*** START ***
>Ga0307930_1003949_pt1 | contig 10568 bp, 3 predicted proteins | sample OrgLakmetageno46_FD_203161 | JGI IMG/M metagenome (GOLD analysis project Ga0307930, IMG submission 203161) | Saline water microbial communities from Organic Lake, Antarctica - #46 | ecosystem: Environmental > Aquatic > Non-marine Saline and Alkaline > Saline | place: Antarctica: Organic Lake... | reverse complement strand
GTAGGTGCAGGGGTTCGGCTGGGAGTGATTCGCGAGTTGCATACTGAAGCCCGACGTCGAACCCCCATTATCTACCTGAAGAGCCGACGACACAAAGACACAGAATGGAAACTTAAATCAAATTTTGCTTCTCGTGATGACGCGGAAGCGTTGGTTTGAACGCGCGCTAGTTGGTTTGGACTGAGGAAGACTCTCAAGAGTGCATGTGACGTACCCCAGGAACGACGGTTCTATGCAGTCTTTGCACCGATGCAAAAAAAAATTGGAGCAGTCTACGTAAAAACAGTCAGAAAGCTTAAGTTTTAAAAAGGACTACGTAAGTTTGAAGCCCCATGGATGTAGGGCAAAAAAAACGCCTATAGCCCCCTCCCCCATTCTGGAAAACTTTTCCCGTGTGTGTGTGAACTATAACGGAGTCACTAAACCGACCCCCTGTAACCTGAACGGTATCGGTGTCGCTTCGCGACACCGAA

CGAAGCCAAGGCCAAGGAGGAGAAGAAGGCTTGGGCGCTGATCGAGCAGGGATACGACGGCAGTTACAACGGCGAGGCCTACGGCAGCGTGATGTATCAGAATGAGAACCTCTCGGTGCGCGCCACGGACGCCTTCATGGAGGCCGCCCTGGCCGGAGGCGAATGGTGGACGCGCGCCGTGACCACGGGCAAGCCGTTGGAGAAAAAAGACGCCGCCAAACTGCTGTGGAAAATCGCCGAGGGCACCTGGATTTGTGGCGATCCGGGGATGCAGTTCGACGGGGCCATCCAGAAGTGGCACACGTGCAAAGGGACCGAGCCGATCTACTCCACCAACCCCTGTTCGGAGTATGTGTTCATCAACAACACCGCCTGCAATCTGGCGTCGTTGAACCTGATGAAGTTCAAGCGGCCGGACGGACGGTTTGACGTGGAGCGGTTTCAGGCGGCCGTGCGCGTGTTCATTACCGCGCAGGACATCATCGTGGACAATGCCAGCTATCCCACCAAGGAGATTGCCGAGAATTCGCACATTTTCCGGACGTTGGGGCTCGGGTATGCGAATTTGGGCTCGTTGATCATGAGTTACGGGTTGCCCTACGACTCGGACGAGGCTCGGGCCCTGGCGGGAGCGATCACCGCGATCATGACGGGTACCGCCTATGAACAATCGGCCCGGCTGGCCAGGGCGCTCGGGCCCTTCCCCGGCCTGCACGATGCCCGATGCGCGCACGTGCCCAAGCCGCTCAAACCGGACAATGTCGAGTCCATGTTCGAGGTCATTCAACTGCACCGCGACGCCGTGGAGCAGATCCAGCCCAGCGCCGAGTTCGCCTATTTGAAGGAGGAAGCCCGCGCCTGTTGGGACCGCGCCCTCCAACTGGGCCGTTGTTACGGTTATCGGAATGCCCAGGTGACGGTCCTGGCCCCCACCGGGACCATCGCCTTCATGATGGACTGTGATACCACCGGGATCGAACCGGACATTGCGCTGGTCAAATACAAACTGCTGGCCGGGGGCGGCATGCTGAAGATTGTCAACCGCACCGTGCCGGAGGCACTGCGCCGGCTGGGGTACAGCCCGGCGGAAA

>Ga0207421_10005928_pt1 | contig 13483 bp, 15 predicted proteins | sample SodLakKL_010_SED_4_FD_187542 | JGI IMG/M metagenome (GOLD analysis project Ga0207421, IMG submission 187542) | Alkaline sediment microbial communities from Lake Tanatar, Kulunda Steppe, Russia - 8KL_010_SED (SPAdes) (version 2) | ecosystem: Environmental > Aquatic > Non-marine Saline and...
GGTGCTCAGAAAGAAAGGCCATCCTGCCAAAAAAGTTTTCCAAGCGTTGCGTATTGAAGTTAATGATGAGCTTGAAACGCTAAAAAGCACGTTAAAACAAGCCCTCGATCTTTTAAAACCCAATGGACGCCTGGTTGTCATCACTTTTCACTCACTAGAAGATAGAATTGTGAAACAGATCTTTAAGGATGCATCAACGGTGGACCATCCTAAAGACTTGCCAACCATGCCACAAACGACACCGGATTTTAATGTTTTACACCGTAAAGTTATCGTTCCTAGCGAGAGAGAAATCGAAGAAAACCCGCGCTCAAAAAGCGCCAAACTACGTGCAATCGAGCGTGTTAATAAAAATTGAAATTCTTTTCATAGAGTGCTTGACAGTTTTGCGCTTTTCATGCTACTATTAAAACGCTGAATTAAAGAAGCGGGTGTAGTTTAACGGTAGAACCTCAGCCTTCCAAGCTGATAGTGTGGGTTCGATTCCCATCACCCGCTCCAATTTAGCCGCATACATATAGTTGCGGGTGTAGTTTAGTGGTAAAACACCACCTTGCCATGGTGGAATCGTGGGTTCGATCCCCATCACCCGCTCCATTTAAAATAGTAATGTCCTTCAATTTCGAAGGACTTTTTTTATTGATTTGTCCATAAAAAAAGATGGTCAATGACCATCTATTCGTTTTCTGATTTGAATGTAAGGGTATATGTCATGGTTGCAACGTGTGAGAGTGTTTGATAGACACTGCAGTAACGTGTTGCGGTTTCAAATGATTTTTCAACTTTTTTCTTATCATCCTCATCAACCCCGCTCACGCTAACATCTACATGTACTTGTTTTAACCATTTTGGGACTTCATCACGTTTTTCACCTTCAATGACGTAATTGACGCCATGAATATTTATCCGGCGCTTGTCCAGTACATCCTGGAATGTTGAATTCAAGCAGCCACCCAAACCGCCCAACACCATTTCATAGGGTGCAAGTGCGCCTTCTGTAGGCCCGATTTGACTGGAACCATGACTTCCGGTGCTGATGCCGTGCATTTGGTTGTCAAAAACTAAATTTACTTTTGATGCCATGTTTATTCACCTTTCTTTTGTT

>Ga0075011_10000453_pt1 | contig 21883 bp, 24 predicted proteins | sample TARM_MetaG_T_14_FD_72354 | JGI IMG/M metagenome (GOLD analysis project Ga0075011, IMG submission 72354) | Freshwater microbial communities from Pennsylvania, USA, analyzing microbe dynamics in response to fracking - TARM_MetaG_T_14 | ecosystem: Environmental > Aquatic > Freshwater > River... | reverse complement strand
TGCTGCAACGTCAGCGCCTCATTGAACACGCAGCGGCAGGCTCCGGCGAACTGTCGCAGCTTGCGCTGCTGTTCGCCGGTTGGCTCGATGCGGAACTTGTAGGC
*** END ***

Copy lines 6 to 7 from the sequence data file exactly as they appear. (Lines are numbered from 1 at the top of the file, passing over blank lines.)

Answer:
>Ga0075011_10000453_pt1 | contig 21883 bp, 24 predicted proteins | sample TARM_MetaG_T_14_FD_72354 | JGI IMG/M metagenome (GOLD analysis project Ga0075011, IMG submission 72354) | Freshwater microbial communities from Pennsylvania, USA, analyzing microbe dynamics in response to fracking - TARM_MetaG_T_14 | ecosystem: Environmental > Aquatic > Freshwater > River... | reverse complement strand
TGCTGCAACGTCAGCGCCTCATTGAACACGCAGCGGCAGGCTCCGGCGAACTGTCGCAGCTTGCGCTGCTGTTCGCCGGTTGGCTCGATGCGGAACTTGTAGGC